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incident, i have key questions for the director that i know i share by many people across the country. did the secret service have specific protocols for handling this perimeter breach? if so, were those protocols followed in this case, and if they weren't followed, do they need to be changed in light of what happened. if the protocols were not followed, why were they not followed? and how can we have confidence they will be followed in the future? i want to understand what happened prior to the incident. gonzalez was arrested in virginia two months earlier on july 19th. mr. chairman, i would like to enter into the record an inventory sheet that was provided to us by the virginia state police. it lists the contents of this
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car, which included an arsenal of 11 firearms, sniper rifles, and sawed off shotgun. >> without objection the entire report be placed in the record. >> thank you very much. it also included contents of his car, which included a small arsenal of 11 firearms, including sniper rifles and sawed off shotgun. it also included a map of washington, d.c., with an, and i quote, a line drawn to the white house. according to the virginia state police, the bureau of alcohol, tobacco, and firearms and explosives concluded there was no information in gonzalez's history that prohibited him from owning these firearms. yet he was severely mentally ill
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and a military psychiatric treated him for post-traumatic stress disorder and paranoid schizophrenia. mr. chairman, i hate to even imagine what could have happened if gonzalez had been carrying a gun instead of a knife when he burst inside the white house. that possibility is extremely unsettling. today we face two challenges. first, the secret service has not yet completed the internal view. i understand the director will provide us with a status update but the final results are not yet in. second, some of the information is classified so we cannot discuss it in public. the very last thing we want to do is give people like gonzalez a road map for how to attack the president or other officials protected by the secret service. this does not mean the committee cannot obtain the information. the director sent a letter on friday offering not only to testify here today in the public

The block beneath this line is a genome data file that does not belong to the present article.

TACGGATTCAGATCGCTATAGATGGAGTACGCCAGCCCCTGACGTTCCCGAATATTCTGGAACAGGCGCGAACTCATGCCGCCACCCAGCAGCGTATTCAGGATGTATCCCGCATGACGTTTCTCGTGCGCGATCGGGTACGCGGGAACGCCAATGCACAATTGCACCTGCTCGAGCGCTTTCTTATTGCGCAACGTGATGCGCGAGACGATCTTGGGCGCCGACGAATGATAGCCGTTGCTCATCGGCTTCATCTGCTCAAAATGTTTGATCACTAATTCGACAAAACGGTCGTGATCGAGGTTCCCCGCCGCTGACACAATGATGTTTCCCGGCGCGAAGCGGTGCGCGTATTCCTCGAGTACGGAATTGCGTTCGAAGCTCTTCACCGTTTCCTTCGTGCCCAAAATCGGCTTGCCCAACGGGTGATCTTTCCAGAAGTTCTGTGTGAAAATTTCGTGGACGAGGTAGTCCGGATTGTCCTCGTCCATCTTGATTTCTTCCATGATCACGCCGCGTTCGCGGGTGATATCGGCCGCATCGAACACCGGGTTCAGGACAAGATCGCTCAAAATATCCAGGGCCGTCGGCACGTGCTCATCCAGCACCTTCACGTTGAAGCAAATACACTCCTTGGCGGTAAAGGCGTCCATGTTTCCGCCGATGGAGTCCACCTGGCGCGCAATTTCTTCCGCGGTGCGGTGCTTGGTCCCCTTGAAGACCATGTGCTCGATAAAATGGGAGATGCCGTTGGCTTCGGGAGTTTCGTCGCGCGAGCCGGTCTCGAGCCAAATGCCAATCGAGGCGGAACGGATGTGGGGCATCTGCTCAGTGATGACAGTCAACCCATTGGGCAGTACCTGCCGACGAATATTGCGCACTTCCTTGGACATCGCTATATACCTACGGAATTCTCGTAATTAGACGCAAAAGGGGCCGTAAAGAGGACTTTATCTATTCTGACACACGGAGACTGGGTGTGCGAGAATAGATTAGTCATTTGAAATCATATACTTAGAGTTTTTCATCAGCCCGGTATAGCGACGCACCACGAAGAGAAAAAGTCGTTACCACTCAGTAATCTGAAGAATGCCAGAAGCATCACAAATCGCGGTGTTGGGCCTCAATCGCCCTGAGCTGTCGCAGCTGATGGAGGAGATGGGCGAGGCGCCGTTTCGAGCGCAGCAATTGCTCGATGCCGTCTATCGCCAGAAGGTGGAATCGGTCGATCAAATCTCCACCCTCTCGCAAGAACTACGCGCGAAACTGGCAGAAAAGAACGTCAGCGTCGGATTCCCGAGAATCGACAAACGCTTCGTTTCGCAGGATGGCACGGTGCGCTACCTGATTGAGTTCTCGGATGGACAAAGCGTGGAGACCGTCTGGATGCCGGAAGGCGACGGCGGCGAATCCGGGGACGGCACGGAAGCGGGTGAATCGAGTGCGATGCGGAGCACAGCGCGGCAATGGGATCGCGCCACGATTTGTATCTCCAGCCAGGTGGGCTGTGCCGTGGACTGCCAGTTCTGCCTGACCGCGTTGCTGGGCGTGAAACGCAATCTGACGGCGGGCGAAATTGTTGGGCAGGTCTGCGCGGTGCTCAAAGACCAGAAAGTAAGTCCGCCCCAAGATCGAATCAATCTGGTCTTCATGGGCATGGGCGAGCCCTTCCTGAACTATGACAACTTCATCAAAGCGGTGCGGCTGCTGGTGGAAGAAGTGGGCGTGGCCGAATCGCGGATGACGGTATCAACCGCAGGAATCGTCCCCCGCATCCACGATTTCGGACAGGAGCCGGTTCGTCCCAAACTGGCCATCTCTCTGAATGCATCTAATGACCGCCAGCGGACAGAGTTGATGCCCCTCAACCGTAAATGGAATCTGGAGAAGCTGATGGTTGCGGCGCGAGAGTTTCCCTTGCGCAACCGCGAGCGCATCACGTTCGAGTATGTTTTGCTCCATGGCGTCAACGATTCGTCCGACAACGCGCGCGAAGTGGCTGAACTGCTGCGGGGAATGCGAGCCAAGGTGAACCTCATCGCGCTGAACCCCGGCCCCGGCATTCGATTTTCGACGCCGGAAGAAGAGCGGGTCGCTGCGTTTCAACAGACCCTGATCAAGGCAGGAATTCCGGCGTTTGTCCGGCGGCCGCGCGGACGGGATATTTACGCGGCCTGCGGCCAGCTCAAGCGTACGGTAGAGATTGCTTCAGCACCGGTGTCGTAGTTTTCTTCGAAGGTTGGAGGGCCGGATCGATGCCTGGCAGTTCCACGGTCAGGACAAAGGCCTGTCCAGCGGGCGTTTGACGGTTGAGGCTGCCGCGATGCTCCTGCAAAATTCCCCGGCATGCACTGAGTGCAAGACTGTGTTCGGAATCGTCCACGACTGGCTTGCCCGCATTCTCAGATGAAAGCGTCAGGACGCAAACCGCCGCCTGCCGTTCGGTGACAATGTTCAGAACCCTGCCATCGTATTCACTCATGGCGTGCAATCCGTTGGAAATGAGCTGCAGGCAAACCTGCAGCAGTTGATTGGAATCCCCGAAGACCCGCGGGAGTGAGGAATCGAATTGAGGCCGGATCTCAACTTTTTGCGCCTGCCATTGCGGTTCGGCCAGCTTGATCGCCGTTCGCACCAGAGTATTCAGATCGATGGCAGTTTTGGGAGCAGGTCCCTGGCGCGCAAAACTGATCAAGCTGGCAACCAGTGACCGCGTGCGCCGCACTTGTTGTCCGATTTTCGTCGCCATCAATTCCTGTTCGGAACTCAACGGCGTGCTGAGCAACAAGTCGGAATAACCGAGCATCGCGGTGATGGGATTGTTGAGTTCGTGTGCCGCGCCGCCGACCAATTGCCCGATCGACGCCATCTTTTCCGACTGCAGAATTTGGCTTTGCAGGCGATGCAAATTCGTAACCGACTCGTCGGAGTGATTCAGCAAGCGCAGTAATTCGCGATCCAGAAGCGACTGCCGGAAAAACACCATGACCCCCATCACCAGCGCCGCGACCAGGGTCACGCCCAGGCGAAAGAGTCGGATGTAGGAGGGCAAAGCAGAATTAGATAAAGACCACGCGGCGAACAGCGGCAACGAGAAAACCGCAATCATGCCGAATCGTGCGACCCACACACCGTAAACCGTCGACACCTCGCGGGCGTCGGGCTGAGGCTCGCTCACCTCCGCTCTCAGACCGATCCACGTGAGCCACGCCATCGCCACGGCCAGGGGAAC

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setting, but also to provide all of us with a classified briefing. the chairman now agreed to hold the classified session in a separate room directly after this hearing concludes. let me make a final point. this, ladies and gentlemen, is not a democratic issue. this is not a republican issue. this is an american issue. this is also an issue of national security. the vast majority of men served and women serve in the secret service are dedicated, experienced, who are willing to lay down their lives for their country. and on behalf of a grateful congress and grateful nation, i thank every one of them. they have an extremely difficult job. like others in similar positions, they are required to make instant life or death decisions in extremely stressful
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situations. last year, for example, the capitol police shot and killed an unarmed woman with a 1-year-old girl in the backseat of her car. some praised their quick responses, others criticized their responses. they acted based upon their first-hand experience here in the capital when another deranged individuals burst through the doors and killed two capitol police officers. the secret service has a high profile job, but it is critically important and it requires accountability. the spotlight is brightly on their actions today. i look forward to the testimony. i thank you for bringing us back to the hearing. and i look forward to the questions that i've already raised and others being answered. with that i yield back. >> thank you. mr. couplings. >> i recognize the gentleman